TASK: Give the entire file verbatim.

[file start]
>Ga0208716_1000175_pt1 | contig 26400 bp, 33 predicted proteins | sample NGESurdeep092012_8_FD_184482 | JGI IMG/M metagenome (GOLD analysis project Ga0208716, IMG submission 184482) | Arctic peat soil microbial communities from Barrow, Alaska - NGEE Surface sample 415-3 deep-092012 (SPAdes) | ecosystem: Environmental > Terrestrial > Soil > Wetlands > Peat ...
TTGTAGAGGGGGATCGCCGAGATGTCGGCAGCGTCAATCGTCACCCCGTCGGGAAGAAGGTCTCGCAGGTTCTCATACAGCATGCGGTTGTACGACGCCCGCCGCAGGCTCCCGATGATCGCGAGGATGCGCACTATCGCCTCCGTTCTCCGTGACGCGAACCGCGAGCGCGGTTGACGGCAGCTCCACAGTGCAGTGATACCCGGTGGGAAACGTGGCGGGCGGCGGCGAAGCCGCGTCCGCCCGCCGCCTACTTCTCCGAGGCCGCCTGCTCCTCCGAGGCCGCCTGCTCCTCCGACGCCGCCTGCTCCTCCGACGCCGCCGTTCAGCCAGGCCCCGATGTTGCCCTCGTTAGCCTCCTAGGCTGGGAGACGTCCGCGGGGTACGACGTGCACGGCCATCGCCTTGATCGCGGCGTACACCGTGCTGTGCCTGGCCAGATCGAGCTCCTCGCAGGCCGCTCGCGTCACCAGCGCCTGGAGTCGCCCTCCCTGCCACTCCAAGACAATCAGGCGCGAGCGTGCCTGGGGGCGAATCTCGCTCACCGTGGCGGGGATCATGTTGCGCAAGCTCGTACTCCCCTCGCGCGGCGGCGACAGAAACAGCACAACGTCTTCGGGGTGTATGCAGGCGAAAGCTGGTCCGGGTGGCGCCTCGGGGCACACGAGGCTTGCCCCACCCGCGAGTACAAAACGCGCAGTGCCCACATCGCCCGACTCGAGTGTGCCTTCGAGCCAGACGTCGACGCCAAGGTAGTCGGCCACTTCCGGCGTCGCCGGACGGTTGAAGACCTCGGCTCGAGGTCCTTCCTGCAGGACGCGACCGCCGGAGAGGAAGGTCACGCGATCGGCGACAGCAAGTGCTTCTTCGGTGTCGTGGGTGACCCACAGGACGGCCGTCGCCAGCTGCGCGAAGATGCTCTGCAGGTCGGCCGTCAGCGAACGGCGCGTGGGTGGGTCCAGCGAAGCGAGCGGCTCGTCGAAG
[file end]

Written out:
>Ga0208716_1000175_pt1 | contig 26400 bp, 33 predicted proteins | sample NGESurdeep092012_8_FD_184482 | JGI IMG/M metagenome (GOLD analysis project Ga0208716, IMG submission 184482) | Arctic peat soil microbial communities from Barrow, Alaska - NGEE Surface sample 415-3 deep-092012 (SPAdes) | ecosystem: Environmental > Terrestrial > Soil > Wetlands > Peat ...
TTGTAGAGGGGGATCGCCGAGATGTCGGCAGCGTCAATCGTCACCCCGTCGGGAAGAAGGTCTCGCAGGTTCTCATACAGCATGCGGTTGTACGACGCCCGCCGCAGGCTCCCGATGATCGCGAGGATGCGCACTATCGCCTCCGTTCTCCGTGACGCGAACCGCGAGCGCGGTTGACGGCAGCTCCACAGTGCAGTGATACCCGGTGGGAAACGTGGCGGGCGGCGGCGAAGCCGCGTCCGCCCGCCGCCTACTTCTCCGAGGCCGCCTGCTCCTCCGAGGCCGCCTGCTCCTCCGACGCCGCCTGCTCCTCCGACGCCGCCGTTCAGCCAGGCCCCGATGTTGCCCTCGTTAGCCTCCTAGGCTGGGAGACGTCCGCGGGGTACGACGTGCACGGCCATCGCCTTGATCGCGGCGTACACCGTGCTGTGCCTGGCCAGATCGAGCTCCTCGCAGGCCGCTCGCGTCACCAGCGCCTGGAGTCGCCCTCCCTGCCACTCCAAGACAATCAGGCGCGAGCGTGCCTGGGGGCGAATCTCGCTCACCGTGGCGGGGATCATGTTGCGCAAGCTCGTACTCCCCTCGCGCGGCGGCGACAGAAACAGCACAACGTCTTCGGGGTGTATGCAGGCGAAAGCTGGTCCGGGTGGCGCCTCGGGGCACACGAGGCTTGCCCCACCCGCGAGTACAAAACGCGCAGTGCCCACATCGCCCGACTCGAGTGTGCCTTCGAGCCAGACGTCGACGCCAAGGTAGTCGGCCACTTCCGGCGTCGCCGGACGGTTGAAGACCTCGGCTCGAGGTCCTTCCTGCAGGACGCGACCGCCGGAGAGGAAGGTCACGCGATCGGCGACAGCAAGTGCTTCTTCGGTGTCGTGGGTGACCCACAGGACGGCCGTCGCCAGCTGCGCGAAGATGCTCTGCAGGTCGGCCGTCAGCGAACGGCGCGTGGGTGGGTCCAGCGAAGCGAGCGGCTCGTCGAAG